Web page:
Ryan Calo is an assistant professor at the University of Washington School of Law and a former research director at CIS. A nationally recognized expert in law and emerging technology, Ryan's work has appeared in the New York Times, the Wall Street Journal, NPR, Wired Magazine, and other news outlets. Ryan serves on several advisory committees, including the Electronic Frontier Foundation, the Electronic Privacy Information Center, and the Future of Privacy Forum. He co-chairs the American Bar Association Committee on Robotics and Artificial Intelligence and serves on the program committee of National Robotics Week.
I don’t know that generativity is a theory, strictly speaking. It’s more of a quality. (Specifically, five qualities.) The attendant theory, as I read it, is that technology exhibits these particular, highly desirable qualities as a function of specific incentives. These incentives are themselves susceptible to various forces—including, it turns out, consumer demand and citizen fear.
The law is in a position to influence this dynamic. Thus, for instance, Comcast might have a business incentive to slow down peer-to-peer traffic and only refrain due to FCC policy. Or, as Barbara van Schewick demonstrates inter alia in Internet Architecture and Innovation, a potential investor may lack the incentive to fund a start up if there is a risk that the product will be blocked.
Similarly, online platforms like Facebook or Yahoo! might not facilitate communication to the same degree in the absence of Section 230 immunity for fear that they will be held responsible for the thousand flowers they let bloom. I agree with Eric Goldman’s recent essay in this regard: it is no coincidence that the big Internet players generally hail from these United States. Read more » about Will Robots Be 'Generative'?
Prohibition wasn’t working. President Hoover assembled the Wickersham Commission to investigate why. The Commission concluded that despite an historic enforcement effort—including the police abuses that made the Wickersham Commission famous—the government could not stop everyone from drinking. Many people, especially in certain city neighborhoods, simply would not comply. The Commission did not recommend repeal at this time, but by 1931 it was just around the corner.
Five years later an American doctor working in a chemical plant made a startling discovery. Several workers began complaining that alcohol was making them sick, causing most to stop drinking it entirely—“involuntary abstainers,” as the doctor, E.E. Williams, later put it. It turns out they were in contact with a chemical called disulfiram used in the production of rubber. Disulfiram is well-tolerated and water-soluble. Today, it is marketed as the popular anti-alcoholism drug Antabuse.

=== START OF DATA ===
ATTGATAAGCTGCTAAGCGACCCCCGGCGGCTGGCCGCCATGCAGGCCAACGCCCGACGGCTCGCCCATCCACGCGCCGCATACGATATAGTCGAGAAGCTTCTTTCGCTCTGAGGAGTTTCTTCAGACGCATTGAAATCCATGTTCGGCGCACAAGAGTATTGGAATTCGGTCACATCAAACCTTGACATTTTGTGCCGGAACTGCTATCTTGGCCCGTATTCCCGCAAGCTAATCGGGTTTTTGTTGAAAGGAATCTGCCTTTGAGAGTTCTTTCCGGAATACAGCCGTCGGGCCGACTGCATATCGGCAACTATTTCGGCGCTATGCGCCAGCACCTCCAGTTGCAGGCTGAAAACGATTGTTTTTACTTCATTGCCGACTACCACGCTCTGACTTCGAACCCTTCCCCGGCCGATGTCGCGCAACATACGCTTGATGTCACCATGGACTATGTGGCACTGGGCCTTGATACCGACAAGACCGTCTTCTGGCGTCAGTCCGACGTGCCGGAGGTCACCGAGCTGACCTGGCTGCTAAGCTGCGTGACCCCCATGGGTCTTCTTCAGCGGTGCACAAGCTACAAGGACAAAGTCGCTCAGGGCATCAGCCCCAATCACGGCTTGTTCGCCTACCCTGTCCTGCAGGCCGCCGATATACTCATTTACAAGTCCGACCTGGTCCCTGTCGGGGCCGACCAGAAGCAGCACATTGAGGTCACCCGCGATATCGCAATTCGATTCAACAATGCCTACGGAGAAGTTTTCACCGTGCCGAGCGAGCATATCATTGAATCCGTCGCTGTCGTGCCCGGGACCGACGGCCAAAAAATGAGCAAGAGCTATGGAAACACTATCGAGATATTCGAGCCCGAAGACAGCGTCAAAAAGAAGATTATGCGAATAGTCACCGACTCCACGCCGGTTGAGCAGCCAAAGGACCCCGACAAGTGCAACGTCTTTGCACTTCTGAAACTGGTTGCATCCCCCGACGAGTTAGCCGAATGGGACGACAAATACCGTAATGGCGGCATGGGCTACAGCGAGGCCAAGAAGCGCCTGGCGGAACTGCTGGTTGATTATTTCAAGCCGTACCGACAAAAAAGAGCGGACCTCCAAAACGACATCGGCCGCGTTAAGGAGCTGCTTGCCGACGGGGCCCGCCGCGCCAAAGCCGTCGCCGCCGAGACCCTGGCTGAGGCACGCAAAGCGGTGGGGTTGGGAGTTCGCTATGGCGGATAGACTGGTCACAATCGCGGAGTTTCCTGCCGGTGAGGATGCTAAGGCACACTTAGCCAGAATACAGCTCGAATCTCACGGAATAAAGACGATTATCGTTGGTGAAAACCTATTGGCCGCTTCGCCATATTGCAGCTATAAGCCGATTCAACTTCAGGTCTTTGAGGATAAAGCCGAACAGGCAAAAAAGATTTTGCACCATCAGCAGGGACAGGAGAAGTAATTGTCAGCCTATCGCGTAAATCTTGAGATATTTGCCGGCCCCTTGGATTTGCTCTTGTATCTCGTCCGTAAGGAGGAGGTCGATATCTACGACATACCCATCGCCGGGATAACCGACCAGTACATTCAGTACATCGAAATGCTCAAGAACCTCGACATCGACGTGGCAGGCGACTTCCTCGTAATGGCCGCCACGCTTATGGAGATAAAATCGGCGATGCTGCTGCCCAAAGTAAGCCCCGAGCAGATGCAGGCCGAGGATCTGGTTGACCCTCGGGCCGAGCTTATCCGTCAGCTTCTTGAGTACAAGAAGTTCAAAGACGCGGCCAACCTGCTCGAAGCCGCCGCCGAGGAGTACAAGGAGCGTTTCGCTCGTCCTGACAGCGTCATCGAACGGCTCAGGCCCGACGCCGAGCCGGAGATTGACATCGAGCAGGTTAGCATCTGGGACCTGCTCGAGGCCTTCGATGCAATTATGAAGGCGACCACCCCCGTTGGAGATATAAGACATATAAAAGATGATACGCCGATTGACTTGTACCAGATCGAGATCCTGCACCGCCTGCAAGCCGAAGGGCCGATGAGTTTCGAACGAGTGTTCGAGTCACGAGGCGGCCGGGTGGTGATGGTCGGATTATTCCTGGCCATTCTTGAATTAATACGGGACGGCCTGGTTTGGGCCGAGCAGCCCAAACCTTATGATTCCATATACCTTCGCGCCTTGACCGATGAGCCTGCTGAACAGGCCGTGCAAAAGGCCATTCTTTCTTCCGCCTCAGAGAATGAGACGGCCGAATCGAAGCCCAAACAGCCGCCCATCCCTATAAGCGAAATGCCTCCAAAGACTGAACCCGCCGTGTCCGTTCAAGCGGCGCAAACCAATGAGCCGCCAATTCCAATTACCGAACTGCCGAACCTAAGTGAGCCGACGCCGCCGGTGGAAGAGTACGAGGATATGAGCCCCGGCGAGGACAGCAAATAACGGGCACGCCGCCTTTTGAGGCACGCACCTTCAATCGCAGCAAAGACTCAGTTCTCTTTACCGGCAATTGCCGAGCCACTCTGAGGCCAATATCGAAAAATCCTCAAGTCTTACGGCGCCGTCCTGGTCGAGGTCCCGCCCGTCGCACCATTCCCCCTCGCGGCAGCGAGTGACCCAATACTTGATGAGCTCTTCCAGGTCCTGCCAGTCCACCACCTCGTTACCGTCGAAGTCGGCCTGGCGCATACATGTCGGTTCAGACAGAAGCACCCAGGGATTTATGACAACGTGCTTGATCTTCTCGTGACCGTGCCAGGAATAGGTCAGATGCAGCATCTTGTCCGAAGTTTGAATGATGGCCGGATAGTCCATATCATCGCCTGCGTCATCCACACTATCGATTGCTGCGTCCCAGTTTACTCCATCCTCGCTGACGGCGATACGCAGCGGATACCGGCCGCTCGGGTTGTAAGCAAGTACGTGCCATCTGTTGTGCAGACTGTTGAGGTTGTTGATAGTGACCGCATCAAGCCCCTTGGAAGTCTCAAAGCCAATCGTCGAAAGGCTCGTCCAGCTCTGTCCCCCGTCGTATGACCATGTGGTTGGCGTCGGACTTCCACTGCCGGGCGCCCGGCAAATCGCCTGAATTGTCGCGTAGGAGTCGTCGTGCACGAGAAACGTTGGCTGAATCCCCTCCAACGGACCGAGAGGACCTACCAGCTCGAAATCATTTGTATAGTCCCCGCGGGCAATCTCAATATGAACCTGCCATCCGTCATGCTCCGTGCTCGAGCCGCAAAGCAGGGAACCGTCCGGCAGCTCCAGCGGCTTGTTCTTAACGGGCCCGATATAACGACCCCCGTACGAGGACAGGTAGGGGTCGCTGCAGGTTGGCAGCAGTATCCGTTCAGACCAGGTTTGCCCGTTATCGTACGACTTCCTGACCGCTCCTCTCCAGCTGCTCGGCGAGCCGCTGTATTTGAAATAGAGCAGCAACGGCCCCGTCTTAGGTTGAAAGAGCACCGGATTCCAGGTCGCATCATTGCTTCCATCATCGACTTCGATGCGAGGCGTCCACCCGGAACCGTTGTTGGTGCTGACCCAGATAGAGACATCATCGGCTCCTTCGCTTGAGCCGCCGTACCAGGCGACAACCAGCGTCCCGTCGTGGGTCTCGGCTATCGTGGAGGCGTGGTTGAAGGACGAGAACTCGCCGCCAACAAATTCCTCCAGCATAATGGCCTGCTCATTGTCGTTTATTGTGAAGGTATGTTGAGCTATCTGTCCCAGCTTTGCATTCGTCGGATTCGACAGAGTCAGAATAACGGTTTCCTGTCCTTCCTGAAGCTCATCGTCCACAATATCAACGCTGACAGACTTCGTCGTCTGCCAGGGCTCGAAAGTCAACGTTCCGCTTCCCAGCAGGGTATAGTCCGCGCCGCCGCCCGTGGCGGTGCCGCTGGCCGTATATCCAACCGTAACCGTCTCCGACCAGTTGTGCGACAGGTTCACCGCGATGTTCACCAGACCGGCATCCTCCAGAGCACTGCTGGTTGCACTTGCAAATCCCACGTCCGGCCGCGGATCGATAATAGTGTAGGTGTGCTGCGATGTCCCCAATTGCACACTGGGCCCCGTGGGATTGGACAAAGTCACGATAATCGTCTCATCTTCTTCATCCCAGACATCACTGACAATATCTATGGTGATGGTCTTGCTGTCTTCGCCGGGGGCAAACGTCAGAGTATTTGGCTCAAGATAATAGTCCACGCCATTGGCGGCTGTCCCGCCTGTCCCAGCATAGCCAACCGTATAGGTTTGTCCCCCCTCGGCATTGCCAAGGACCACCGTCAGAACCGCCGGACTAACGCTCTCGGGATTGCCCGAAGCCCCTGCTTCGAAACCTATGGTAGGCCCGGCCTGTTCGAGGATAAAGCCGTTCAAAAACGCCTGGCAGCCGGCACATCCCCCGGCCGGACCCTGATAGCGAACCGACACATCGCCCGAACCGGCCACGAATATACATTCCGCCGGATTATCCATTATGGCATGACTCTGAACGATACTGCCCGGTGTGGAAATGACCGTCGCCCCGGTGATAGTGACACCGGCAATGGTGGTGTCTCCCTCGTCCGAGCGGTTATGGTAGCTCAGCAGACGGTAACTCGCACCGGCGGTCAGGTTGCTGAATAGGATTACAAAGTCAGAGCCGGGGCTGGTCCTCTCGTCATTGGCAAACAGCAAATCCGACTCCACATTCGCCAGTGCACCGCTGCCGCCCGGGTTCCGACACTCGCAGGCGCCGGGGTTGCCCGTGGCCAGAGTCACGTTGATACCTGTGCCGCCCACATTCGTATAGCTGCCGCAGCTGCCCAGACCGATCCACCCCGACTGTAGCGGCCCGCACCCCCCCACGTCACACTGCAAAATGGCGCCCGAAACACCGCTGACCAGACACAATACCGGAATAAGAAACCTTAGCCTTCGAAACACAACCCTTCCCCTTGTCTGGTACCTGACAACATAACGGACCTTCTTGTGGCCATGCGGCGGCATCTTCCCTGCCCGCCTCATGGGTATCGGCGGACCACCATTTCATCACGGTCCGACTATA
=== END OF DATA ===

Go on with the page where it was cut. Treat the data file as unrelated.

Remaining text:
Were disulfiram discovered just a few years earlier, would federal law enforcement have dumped it into key parts of the Chicago or Los Angeles water supply to stamp out drinking for good? Probably not. It simply would not have occurred to them. No one was regulating by architecture then. To dramatize this point: when New York City decided twenty years later to end a string of garbage can thefts by bolting the cans to the sidewalk, the decision made the front page of the New York Times. The headline read: “City Bolts Trash Baskets To Walks To End Long Wave Of Thefts.”
In an important but less discussed chapter in The Future of the Internet, Jonathan Zittrain explores our growing taste and capacity for “perfect enforcement."
Readers are likely familiar with the cyberlaw mantra that “code is law.” What’s striking is that since Lawrence Lessig published Code in 1999, relatively little has been written about the dangers of regulation by architecture, particularly outside of the context of intellectual property. Many legal scholars—Neil Katyal, Elizabeth Joh, Edward Cheng—have instead argued for more regulation by architecture on the basis that it is less discriminatory or more effective. Read more » about (Im)Perfect Enforcement
My new paper explores what is unique about privacy harm. How does privacy harm differ from other injury? And what do we gain by defining its boundaries and core properties? You can download the paper here; abstract after the jump. Your thoughts warmly welcome. Read more » about The Boundaries of Privacy Harm